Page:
Setsubun: The Origin and Tradition in Japanese February

Setsubun. It is a festival in early February that Japanese people scatter soybeans. (Are you Chinese or Korean? It is written “節分”.)

Although it is a traditional event, it is not solid at all. It’s fun.

Originally, Setsubun is the day before the first day of spring in the Lunar calendar (3rd of February in the Solar Calendar, in 2014). People invite happiness and good luck, eject demons and bad luck by scattering soybeans around houses etc, before spring.

Many big temples and shrines hold big events to scatter soybeans. Setsubun Festival at Sensoji Temple in Asakusa is very famous.

Setsubun Festival at Sensoji Temple, Tokyo, Japan

In families, preschools, old people’s communities and so on, people do soybean-scattering. Funny people (dad in family in many cases) act the role of demon, wearing a cheap mask and kids throw soybeans at them. It’s really funny and I think that’s the reason why Setsubun didn’t become a stale, boring, stiff event hated by people.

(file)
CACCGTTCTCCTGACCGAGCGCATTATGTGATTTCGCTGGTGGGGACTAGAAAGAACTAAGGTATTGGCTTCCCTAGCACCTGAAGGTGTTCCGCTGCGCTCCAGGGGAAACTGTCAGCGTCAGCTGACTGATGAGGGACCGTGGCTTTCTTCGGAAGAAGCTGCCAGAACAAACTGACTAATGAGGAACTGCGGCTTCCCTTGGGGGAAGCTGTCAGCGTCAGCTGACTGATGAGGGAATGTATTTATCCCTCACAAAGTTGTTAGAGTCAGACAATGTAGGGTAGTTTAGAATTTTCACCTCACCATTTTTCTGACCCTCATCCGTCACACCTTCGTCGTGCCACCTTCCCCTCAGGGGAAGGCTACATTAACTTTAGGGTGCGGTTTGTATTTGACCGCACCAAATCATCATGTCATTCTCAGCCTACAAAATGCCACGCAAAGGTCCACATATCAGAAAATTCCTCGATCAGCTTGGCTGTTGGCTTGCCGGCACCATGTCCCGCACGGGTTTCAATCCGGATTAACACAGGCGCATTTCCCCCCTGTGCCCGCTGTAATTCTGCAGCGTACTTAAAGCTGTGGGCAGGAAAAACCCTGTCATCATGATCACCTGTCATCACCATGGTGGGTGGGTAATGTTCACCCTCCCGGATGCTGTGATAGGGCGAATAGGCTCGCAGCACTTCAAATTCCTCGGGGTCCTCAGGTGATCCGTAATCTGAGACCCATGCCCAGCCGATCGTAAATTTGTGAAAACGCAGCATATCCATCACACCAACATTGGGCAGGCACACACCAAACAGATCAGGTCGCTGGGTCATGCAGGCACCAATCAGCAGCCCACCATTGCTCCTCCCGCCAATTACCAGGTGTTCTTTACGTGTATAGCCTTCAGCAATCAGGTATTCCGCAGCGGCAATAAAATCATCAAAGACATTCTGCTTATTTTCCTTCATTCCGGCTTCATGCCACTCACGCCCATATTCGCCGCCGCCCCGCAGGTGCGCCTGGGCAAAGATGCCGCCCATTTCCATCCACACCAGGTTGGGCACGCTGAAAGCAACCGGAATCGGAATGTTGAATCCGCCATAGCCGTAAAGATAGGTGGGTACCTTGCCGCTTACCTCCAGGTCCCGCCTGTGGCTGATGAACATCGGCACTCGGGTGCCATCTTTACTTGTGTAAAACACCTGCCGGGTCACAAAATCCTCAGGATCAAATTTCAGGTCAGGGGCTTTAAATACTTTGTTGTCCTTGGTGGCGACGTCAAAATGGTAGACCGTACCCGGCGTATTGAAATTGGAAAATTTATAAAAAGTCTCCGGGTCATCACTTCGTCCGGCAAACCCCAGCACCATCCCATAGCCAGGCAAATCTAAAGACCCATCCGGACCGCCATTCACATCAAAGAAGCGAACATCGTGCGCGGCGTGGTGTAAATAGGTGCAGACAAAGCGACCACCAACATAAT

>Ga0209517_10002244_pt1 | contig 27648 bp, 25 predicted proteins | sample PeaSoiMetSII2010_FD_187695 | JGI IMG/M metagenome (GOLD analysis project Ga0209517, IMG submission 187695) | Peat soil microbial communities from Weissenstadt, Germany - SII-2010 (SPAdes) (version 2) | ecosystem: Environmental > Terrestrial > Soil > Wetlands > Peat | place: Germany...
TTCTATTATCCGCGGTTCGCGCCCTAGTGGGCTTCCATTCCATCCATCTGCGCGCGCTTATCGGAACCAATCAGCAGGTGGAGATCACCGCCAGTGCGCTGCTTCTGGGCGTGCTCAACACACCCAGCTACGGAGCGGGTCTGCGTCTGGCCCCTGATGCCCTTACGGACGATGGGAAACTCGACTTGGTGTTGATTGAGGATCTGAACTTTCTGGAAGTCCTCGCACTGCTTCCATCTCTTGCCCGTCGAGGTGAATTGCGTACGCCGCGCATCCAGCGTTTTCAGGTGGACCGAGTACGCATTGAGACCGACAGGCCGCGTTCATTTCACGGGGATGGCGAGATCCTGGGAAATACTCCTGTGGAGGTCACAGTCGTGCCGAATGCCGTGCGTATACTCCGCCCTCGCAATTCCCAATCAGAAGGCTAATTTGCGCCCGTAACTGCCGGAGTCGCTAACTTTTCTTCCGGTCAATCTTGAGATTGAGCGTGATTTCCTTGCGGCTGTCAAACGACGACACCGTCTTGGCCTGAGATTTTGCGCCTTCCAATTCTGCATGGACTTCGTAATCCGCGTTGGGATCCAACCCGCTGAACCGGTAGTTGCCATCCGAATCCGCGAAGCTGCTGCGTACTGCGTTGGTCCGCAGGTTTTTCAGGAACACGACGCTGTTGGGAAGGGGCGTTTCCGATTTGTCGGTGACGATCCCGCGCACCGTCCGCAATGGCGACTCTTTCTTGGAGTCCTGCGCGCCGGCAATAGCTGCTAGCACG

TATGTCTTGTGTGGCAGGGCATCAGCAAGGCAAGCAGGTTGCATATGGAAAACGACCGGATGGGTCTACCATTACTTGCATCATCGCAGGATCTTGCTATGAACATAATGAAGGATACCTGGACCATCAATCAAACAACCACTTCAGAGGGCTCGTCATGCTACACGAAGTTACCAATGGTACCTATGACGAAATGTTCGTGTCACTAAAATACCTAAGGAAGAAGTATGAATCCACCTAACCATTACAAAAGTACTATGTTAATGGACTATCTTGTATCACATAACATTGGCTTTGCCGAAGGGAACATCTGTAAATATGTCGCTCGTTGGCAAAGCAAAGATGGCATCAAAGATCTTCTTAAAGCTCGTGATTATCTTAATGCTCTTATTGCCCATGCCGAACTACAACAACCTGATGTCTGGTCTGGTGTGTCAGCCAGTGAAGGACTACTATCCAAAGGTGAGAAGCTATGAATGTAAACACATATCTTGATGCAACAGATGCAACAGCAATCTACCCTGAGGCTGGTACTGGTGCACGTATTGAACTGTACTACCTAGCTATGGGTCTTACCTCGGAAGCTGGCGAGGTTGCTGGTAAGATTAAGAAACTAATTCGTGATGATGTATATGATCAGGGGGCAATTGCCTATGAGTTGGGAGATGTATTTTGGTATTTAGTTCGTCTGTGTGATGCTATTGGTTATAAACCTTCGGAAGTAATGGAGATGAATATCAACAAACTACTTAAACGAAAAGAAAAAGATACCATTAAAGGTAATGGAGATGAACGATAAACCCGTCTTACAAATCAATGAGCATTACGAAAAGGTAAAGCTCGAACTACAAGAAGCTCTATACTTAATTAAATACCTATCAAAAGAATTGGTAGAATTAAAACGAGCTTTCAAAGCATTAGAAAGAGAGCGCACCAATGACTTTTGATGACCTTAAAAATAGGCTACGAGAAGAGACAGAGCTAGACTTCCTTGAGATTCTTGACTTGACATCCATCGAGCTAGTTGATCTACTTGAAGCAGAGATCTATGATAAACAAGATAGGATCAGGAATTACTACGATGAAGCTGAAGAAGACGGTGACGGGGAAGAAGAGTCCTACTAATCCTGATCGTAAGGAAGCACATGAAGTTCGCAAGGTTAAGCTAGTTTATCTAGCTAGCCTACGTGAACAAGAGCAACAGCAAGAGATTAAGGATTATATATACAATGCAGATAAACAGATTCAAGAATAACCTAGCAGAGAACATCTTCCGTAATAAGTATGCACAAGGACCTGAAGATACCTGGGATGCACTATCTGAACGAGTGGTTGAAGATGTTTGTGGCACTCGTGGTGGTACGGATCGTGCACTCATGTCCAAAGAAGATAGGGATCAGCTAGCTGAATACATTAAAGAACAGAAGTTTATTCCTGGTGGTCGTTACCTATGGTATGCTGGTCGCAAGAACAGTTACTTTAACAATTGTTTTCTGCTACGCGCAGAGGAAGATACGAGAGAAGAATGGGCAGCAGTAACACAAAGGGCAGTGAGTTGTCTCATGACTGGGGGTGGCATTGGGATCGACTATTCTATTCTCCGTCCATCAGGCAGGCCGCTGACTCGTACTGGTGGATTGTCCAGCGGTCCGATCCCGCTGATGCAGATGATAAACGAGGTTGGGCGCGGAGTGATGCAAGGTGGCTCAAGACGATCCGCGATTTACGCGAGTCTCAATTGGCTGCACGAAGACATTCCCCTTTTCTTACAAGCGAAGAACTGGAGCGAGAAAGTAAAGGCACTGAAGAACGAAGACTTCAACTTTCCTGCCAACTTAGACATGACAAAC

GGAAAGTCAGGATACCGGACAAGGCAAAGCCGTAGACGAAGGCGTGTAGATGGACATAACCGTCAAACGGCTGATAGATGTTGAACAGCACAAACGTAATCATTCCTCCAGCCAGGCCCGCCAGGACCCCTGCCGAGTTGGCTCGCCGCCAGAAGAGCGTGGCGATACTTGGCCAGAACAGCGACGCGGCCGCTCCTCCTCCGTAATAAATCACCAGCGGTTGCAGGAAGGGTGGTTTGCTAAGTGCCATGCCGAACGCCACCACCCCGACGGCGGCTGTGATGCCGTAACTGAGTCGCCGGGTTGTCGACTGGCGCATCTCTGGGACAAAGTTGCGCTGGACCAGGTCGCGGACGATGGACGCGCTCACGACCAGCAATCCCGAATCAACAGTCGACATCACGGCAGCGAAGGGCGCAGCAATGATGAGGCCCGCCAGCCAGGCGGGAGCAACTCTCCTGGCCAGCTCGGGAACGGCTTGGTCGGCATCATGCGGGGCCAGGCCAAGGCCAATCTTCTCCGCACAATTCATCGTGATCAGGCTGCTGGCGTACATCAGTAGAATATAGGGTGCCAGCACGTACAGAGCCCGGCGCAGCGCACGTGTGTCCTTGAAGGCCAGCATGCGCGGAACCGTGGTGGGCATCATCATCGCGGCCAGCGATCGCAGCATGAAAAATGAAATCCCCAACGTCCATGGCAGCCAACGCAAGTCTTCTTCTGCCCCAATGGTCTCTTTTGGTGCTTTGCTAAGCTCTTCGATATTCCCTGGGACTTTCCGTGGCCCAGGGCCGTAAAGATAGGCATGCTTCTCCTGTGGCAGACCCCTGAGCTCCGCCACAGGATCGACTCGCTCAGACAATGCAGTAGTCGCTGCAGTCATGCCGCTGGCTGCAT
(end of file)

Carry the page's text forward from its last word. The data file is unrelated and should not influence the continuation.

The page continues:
Next day, pigeons gather in streets to eat scattered soybeans.

And there is a joke about it among boys who hate Valentine’s Day. (Why do they hate Valentine’s Day? Visit my previous post. )

“I don’t remember well… Is there any event in February?”
“Yes, there is! It’s Setsubun.”

Thanks for reading!


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